One pressed for social justice whenever he could. The other,
originally projecting a commitment to renewing national
idealism, ended up governing mainly according to the lowest
common denominator. A proper invocation of RFK would have
brought us full circle to a new commitment. Instead we completed
''His goal was re-election at all costs,'' Edelman writes of Clinton. ''Whatever his rationalizations, he was at bottom interested only in himself. His political approach was not to calculate the risks but to take no risks at all.'' And again: ''He has tended generally to make things worse for the politically powerless.'' And again: ''His penchant for elevating shadow over substance has hurt poor children.''
The personal tone is not surprising: the Edelmans and the Clintons had known each other for years, but the relationship steadily frayed after Clinton took power. Edelman did not get the judicial appointment that many had expected; the White House apparently chose not to battle the conservative opposition that it surely would have generated.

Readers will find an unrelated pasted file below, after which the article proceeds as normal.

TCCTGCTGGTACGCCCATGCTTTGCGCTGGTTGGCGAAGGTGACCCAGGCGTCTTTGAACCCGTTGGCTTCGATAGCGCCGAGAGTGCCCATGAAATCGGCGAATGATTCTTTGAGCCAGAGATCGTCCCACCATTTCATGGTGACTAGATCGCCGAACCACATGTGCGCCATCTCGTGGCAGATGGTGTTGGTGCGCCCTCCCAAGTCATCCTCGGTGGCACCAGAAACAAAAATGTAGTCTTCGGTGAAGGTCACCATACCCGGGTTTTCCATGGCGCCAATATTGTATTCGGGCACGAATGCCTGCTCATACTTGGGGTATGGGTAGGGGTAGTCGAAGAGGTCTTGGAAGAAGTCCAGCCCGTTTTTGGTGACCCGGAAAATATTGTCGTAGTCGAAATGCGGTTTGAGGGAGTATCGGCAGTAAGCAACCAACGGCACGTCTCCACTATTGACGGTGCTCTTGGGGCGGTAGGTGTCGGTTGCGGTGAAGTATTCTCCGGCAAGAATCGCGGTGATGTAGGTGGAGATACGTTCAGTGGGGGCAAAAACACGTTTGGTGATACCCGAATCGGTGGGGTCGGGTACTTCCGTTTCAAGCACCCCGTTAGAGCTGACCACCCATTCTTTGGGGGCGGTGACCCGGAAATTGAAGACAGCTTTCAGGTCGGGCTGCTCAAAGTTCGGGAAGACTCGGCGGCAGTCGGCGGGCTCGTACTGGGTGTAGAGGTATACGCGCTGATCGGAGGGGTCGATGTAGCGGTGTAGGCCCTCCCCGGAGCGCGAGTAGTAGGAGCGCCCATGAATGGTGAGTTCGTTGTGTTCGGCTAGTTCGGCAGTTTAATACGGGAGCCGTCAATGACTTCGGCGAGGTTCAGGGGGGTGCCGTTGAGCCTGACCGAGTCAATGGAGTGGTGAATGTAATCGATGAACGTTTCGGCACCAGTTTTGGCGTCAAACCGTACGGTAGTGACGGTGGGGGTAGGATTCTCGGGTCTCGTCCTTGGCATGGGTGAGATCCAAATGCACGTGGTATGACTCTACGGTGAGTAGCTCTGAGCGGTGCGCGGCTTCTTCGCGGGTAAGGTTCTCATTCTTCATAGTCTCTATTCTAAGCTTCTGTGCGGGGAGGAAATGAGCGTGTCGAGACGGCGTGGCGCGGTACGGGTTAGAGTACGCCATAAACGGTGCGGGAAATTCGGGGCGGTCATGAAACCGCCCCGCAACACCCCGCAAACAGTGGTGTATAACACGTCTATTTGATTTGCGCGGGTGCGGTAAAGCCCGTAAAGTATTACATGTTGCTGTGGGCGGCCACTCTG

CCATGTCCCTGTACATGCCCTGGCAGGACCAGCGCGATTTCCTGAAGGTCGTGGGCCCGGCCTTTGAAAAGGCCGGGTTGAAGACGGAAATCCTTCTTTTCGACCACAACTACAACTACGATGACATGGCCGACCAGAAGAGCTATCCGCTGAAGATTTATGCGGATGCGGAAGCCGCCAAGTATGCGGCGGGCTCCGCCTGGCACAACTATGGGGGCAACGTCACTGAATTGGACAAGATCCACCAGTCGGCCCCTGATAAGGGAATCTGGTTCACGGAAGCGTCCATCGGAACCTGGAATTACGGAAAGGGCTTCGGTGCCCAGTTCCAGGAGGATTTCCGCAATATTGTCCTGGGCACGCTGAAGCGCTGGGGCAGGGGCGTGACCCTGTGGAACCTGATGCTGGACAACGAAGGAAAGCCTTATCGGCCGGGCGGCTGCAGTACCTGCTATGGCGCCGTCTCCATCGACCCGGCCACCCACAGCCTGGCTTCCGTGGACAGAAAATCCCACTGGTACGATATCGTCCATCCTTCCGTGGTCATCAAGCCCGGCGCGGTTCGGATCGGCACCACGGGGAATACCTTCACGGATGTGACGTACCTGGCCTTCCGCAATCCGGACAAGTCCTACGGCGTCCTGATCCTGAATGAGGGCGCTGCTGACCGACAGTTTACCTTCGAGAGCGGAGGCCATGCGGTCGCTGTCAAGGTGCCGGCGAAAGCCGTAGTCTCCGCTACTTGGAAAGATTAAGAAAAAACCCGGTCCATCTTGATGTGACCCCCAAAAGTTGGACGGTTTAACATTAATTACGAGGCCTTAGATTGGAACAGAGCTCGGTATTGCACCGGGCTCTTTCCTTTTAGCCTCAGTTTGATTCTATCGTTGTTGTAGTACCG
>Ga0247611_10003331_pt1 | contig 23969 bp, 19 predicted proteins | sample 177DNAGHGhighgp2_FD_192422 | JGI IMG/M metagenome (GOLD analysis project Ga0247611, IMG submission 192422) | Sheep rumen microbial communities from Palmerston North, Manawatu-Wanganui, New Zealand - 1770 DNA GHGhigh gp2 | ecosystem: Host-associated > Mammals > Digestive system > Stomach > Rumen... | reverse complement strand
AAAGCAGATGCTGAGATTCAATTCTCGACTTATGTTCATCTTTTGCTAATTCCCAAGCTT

But Edelman focuses on what he sees as a larger, political betrayal -- although it is hard to believe that he really felt, in 1992, that Clinton had only ''flirted with the revisionists of the Democratic Leadership Council'' as ''a tactic to prove that he was a new kind of Democrat.'' Only a liberal in deep denial could miss the fact that Clinton was serious about reinventing the Democratic Party and moving it to the center. After five Democratic defeats in the previous six presidential elections, how could Clinton not be serious about changing his party?
By the end of ''Searching for America's Heart,'' the differences between the two seem both simple and profound: Bill Clinton is a political man. Peter Edelman is not. Bill Clinton made more compromises than he needed to. Peter Edelman clings to a high-minded worldview that does not recognize the need to compromise in a system that, after all, requires one to win elections in order to govern. The Kennedys rarely made that mistake.